TRAVIS COUNTY, Texas (KXAN) — The Travis Central Appraisal District started sending out appraisal notices earlier this month. Starting Monday, those who would like to file a protest can do so but will have to do it online.
With the current pandemic, TCAD has been taking steps to expand its online and phone services.
This year, that will be the only way to protest your appraisal. Luckily, the appraisal district said they tried out the online method last year, so they’re hopeful things will run smoothly.
“We hope that it’s ready, we hope that we have it scaled appropriately but you never know with the demand we can only do the best that we can with the resources that we’ve got,” Marya Crigler, the appraisal district’s chief appraisal said. “We’re looking at expanding our phone system, but we’re having to get in line behind a lot of other people that are looking to do the same thing and appropriately so we’re behind in the queue some emergency services and some hospitals and I’m OK with us being in line behind them because they are more of a priority than we are, but we are working on it.”
Last year, over 147,000 protested their appraisal. This year, TCAD said a little over 258,000 homeowners will see no change. That’s due to a lack of market data.
“We have always relied on getting data from third parties, third-party vendors, taxpayers responding to surveys and a variety of sources. Last year was the year that we had a contract with a third-party vendor to get data and Austin Board of Realtors objected to the appraisal district having access to their data and as a consequence, we were cut off from the vendor that we had a contract with,” Crigler said.
She added TCAD attempted to reach back out to the third-party they had traditionally relied on in the past but had no luck, and said they “were unwilling to do so, so we had a real struggle this past year trying to get market data for specifically residential properties so that we could re-appraise.”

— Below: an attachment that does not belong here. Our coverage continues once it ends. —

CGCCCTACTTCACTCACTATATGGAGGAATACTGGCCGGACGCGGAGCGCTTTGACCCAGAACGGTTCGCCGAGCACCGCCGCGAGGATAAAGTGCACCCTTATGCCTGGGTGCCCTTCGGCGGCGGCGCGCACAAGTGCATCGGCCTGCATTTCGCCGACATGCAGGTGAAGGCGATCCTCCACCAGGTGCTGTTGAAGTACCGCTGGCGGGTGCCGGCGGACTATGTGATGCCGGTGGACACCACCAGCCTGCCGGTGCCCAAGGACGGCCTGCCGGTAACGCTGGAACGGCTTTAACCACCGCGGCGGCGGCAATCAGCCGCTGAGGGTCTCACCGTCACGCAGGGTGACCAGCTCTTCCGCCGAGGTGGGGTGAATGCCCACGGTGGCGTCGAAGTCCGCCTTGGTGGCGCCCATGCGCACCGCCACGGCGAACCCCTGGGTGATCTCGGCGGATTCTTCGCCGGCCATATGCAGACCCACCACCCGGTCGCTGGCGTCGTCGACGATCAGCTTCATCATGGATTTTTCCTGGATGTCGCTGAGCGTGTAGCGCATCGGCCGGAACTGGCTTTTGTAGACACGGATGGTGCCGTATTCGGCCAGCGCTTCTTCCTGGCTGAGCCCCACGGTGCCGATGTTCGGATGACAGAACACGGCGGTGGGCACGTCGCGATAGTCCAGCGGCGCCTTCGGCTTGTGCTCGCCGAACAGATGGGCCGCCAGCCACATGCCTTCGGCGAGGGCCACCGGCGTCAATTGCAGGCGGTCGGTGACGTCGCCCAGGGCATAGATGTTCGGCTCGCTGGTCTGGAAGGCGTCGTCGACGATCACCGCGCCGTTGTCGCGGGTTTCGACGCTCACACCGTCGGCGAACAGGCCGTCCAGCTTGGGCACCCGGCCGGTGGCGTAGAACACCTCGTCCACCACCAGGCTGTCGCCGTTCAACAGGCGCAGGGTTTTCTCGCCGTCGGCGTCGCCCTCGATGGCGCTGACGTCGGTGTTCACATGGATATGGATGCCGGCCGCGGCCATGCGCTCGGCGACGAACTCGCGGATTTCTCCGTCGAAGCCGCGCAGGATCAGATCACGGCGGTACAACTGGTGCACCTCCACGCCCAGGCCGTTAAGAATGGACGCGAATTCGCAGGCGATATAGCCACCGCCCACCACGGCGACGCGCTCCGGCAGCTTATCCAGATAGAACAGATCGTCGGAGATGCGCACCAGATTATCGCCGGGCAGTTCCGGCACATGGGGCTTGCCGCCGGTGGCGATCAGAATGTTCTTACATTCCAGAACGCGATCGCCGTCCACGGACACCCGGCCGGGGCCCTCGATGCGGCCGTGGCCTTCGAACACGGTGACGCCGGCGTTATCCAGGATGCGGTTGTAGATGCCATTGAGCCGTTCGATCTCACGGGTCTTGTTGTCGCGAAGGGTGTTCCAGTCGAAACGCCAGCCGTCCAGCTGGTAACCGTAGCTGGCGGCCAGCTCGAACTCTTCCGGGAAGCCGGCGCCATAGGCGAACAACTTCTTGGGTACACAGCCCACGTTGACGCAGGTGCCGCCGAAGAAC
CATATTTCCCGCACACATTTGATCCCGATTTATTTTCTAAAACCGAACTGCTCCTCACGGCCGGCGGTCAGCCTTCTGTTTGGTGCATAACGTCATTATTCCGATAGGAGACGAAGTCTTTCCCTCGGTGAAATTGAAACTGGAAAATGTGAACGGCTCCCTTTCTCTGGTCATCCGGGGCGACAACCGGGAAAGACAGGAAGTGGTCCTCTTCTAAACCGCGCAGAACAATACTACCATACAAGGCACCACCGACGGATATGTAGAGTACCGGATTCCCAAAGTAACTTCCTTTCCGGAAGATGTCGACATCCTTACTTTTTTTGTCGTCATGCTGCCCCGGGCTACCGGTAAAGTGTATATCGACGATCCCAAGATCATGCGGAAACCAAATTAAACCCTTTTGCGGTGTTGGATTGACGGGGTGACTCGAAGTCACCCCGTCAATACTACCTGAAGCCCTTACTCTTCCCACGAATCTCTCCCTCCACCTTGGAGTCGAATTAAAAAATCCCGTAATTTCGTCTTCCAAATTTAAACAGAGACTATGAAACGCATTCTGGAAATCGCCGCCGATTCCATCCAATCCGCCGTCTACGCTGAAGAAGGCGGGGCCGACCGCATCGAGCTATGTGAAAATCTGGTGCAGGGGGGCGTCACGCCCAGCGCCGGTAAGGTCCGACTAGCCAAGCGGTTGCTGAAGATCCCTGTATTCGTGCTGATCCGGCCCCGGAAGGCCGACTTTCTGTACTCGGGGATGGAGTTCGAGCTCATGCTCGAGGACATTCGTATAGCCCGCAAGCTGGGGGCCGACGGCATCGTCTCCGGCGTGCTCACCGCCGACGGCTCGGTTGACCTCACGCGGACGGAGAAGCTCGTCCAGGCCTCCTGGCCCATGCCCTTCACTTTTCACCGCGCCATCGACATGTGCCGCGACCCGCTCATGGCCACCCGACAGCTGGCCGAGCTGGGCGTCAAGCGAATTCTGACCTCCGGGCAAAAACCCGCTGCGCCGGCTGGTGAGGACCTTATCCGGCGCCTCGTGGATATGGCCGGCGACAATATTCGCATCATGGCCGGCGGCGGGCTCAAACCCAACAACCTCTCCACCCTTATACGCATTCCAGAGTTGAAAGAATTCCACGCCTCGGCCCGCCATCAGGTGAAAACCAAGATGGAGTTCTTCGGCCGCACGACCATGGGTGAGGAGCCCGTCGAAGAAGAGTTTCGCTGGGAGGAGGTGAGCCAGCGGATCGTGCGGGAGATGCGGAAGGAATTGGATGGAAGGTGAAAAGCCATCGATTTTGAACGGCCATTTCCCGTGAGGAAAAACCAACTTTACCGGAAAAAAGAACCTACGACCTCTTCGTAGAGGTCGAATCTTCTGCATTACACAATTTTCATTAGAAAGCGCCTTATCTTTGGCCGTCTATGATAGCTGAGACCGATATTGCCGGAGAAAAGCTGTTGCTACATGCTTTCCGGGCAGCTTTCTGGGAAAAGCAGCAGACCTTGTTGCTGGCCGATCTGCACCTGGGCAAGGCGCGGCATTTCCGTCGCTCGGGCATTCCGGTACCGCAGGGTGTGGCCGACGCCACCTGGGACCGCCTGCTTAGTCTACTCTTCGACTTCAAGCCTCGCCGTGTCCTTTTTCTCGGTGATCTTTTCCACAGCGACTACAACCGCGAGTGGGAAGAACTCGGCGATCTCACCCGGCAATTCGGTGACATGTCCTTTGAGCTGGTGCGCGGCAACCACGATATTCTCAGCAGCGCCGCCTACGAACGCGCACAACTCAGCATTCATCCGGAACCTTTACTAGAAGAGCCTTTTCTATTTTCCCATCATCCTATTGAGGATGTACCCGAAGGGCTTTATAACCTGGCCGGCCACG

Crigler added, “We continue to explore other ways of getting market data so that hopefully it’s not an ongoing issue.”
The chief appraiser also said their “doors are open” for anyone who is willing to share data with the appraisal district.
“We need specific data, we can’t use aggregate data because of the rules and the laws that we have to follow. We need to have very specific sales and market data,” Crigler said. “We continue to explore other avenues to acquire the data and we’re hopeful that we can have a different resolution for next year.”
Despite the lack of market data for residential properties, about 145,000 will see a change as TCAD considers other factors including changes such as new construction, property characteristics and ownership. Around 84,000 residential property owners will see a spike in their assessed value due to homestead exemption protections.
Those who do not have access to the internet can file a protest by mail or the dropbox outside the TCAD office.
TCAD officials will host a free webinar on Monday at noon to help guide property owners through the 2020 protest process.
The deadline to file a protest is May 15th. The chief appraiser said she plans to move forward with the June Travis Appraisal Review Board hearings for now, but will change those plans depending on what happens with COVID-19.